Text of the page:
With a drunk driving rate higher than the national average, Florida has some of the strictest penalties in the country for DUI or driving under the influence. If a court finds you guilty of a DUI, you will deal with the state’s stringent DUI legislation and enforcement, which resulted from an effort to reduce Florida’s drunk driving statistics.
Despite its importance, many drivers still have misconceptions about what constitutes a DUI and its consequences in Florida. Criminal Defense Attorney R. David Williams, founder of the Law Offices of R. David Williams, P.A., in Fort Lauderdale, Florida, shares some crucial information about Florida DUI criminal cases below.
What Is a DUI in Florida?
A DUI charge in Florida involves two factors. First, a person must be in physical control of some type of motor vehicle. Second, the driver must be under the influence of drugs, alcohol, or a combination to the extent that her normal faculties are impaired to be charged with DUI.
In most circumstances, a person is asked to give a sample of their breath to determine its alcohol content. The state of Florida considers a BAC (blood alcohol concentration) of .08% or greater in order for a driver to be presumed to be impaired by alcohol. If someone refuses to submit to a breath, blood, or urine test, impairment can still be proven based on other factors. A driver should realize that whether or not she “feels okay” to drive has no bearing on whether or not she is impaired under Florida law..
What Are the Penalties for a DUI?
When someone is arrested and charged with DUI in Florida, state law mandates certain minimum penalties upon conviction. These include:
- Community service
- Fines and court costs
- License suspension
- DUI school
- Vehicle immobilization
- Possible Jail time
The right criminal defense lawyer can work with you to understand the specifics of your case, get a handle on the possible penalties at play, and explore direction to take in your legal defense.
Another thing to keep in mind is that DUl charges will have different repercussions depending on whether or not this is your first offense.
Penalties for a first-time DUI offense are not as extreme as those for subsequent offenses. With that said, it is possible for a judge to sentence you to up to six months of jail time and fine you up to $1,000 for a first offense.
Other factors that can increase these penalties include, for example, having a blood alcohol concentration of .15% or higher or driving under the influence with a child in the car. Each could lead to a sentence increase of up to nine months of jail time or a fine of up to $2,000, and an ignition interlock device.
License suspension is mandatory for a first offense, and the police will immobilize your car for 10 days. A judge will also mandate a substance abuse evaluation and may order treatment, depending on the specifics of your case.
Criminal cases for a second DUI can result in up to nine months of jail time, up to $2,000 in fines, and possible mandated sentencing.
After your first DUI offense, a second DUI within five years will automatically result in a jail sentence of at least 10 days. Another mandatory element of sentencing for those with multiple DUIs is an ignition interlock device. With this piece of equipment installed in your vehicle, you’ll have to pass a breathalyzer test every time you want to drive your car.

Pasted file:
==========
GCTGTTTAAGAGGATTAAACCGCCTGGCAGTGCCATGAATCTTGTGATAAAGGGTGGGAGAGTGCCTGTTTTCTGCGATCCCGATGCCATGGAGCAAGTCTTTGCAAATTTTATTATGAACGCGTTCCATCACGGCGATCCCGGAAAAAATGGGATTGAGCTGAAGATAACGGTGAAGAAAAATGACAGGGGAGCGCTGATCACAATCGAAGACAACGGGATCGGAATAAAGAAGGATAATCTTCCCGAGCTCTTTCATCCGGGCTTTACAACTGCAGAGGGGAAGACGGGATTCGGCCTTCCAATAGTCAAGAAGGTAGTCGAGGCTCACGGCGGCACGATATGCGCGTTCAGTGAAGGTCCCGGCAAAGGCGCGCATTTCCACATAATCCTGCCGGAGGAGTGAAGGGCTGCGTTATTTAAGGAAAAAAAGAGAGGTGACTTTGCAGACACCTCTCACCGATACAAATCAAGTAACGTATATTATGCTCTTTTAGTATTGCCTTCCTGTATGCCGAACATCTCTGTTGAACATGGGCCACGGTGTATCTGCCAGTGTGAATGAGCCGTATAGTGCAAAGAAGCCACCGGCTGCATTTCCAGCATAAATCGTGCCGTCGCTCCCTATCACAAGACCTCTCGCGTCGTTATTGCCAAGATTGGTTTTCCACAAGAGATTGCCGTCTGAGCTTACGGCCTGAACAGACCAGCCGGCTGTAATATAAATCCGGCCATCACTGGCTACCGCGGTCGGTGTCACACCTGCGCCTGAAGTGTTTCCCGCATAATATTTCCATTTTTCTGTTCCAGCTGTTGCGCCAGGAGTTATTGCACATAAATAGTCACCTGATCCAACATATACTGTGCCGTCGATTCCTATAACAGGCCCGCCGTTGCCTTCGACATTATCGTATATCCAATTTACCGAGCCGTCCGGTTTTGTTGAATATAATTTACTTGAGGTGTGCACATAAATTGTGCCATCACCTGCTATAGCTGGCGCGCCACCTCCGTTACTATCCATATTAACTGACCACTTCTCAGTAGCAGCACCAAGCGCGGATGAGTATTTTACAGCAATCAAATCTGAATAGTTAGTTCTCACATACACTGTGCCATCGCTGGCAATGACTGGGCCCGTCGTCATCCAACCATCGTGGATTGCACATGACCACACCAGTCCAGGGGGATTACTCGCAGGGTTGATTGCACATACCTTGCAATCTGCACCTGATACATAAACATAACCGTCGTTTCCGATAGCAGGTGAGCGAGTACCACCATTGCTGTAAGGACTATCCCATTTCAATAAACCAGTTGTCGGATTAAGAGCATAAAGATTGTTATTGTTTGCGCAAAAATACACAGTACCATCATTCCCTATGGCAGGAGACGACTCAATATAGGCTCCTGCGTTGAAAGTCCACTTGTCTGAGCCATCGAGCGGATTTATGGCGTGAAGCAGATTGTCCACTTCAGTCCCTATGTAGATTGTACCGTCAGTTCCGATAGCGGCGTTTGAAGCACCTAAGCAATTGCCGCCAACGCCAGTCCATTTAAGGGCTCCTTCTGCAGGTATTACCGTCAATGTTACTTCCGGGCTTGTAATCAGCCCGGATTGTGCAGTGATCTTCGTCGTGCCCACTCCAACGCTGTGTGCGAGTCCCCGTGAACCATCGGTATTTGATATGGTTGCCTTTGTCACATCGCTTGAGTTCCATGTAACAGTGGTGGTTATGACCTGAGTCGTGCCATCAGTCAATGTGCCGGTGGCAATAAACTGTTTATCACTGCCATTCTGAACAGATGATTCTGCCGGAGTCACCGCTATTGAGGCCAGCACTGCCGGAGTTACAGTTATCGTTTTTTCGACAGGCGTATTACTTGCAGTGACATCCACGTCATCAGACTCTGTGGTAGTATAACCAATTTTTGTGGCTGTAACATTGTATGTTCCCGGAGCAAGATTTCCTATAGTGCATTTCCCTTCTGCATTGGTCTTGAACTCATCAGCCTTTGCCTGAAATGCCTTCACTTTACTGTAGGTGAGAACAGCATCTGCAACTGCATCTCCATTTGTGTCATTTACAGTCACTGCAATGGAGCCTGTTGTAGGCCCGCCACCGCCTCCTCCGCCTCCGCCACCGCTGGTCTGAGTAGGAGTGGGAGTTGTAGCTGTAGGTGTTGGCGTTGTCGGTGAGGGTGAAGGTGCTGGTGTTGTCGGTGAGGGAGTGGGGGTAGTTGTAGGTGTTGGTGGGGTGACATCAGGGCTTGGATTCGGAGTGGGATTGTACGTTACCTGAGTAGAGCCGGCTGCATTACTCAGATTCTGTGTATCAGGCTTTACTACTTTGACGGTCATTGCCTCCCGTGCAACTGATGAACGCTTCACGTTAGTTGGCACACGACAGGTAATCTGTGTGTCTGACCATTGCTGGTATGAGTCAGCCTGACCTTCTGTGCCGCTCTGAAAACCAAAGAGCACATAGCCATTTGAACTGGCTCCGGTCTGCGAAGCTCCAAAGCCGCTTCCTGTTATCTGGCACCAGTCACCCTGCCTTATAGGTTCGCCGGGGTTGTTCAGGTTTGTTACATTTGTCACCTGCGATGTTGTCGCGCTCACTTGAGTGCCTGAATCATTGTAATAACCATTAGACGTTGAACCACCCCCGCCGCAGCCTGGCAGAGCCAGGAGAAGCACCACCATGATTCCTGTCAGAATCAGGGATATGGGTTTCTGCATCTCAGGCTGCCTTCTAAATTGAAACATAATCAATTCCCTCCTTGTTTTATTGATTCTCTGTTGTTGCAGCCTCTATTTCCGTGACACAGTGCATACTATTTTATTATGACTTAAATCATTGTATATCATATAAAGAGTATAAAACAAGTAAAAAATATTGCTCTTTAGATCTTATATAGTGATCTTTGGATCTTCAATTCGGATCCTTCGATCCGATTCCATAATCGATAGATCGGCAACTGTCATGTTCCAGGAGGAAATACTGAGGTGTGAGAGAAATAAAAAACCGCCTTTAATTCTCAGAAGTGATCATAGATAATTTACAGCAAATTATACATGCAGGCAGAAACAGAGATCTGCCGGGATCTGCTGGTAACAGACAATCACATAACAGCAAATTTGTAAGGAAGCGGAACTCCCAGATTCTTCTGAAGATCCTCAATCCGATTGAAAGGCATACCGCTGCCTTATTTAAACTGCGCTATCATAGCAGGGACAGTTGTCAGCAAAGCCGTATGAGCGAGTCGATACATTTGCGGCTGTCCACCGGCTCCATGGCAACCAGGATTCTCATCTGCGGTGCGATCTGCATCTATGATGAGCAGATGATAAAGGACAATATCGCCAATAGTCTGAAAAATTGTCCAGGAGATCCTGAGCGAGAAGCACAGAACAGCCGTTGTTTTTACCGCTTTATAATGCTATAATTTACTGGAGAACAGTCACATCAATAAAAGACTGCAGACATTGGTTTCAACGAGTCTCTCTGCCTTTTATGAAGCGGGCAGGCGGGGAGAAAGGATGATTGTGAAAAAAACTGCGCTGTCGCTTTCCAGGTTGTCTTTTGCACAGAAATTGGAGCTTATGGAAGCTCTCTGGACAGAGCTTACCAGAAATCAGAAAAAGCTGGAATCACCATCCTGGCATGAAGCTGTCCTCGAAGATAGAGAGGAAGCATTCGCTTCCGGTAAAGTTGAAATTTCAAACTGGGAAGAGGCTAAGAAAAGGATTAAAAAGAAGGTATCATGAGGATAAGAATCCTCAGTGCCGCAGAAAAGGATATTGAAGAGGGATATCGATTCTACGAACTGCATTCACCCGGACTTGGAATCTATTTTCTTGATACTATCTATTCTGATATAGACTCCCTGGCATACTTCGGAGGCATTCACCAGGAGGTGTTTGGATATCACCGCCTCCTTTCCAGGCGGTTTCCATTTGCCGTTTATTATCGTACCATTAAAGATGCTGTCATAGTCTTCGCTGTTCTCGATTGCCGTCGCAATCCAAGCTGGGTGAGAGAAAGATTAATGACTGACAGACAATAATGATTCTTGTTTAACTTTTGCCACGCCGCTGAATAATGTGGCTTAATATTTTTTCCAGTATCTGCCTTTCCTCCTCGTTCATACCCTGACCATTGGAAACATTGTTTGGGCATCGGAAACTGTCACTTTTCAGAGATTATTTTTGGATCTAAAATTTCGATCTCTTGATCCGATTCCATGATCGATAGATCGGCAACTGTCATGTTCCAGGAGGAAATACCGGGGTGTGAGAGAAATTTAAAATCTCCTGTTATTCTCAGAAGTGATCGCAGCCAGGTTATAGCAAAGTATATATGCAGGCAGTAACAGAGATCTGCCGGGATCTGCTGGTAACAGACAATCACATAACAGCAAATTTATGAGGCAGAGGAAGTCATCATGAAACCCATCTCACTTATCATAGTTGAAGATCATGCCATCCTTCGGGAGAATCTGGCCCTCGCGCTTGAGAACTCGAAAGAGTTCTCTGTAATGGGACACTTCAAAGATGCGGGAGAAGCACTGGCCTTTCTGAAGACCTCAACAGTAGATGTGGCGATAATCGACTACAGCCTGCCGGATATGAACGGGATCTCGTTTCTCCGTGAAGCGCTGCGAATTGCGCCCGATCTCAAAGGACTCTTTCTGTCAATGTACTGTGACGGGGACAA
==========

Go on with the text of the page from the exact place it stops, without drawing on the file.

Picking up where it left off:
Additionally, police will immobilize your car for 30 days, and alcohol treatment will be mandatory.
After a Subsequent Offense (Beyond the Second)
DUI criminal law allows for up to a year in jail for a third offense and a fine of up to $5,000. Subsequent offenses from that point could result in Felony DUI charges against you, which could subject you to a maximum of five years of prison time.
Do I Need a Lawyer If I’m Charged With a DUI?
The simple answer is yes. If you feel that you’ve been wrongfully charged or if you’re being charged for additional offenses related to your DUI, a criminal attorney will be able to help you better understand your case and options.
Also, a criminal lawyer will be able to help you obtain a work permit, or “hardship license”, which will allow you to continue working while your case is pending in court. A criminal defense lawyer will have the tools and experience necessary to potentially help mitigate some of the adverse effects of a first or subsequent DUI charge.
Whether or not you feel that you committed the offense of DUI, it is in your best interest to obtain legal advice from an experienced criminal defense attorney who can explore all aspects of your case.
At The Law Offices of R. David Williams in Fort Lauderdale, Your Defense Is Personal to Us
At the Law Offices of R. David Williams, your defense is personal to us. Whether this is your first offense or not, our experienced criminal defense attorney and legal team will provide the best possible defense tailored to your specific needs. Contact us today at 954-522-9997 or complete our online form for a free consultation so we can get started on preparing your defense and informing you about your legal options.
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The information in this blog post (“post”) is provided for general informational purposes only and may not reflect the current law in your jurisdiction. No information in this post should be construed as legal advice from the individual author or the law firm, nor is it intended to be a substitute for legal counsel on any subject matter. No reader of this post should act or refrain from acting based on any information included in or accessible through this post without seeking the appropriate legal or other professional advice on the particular facts and circumstances at issue from a lawyer licensed in the recipient’s state, country or other appropriate licensing jurisdiction.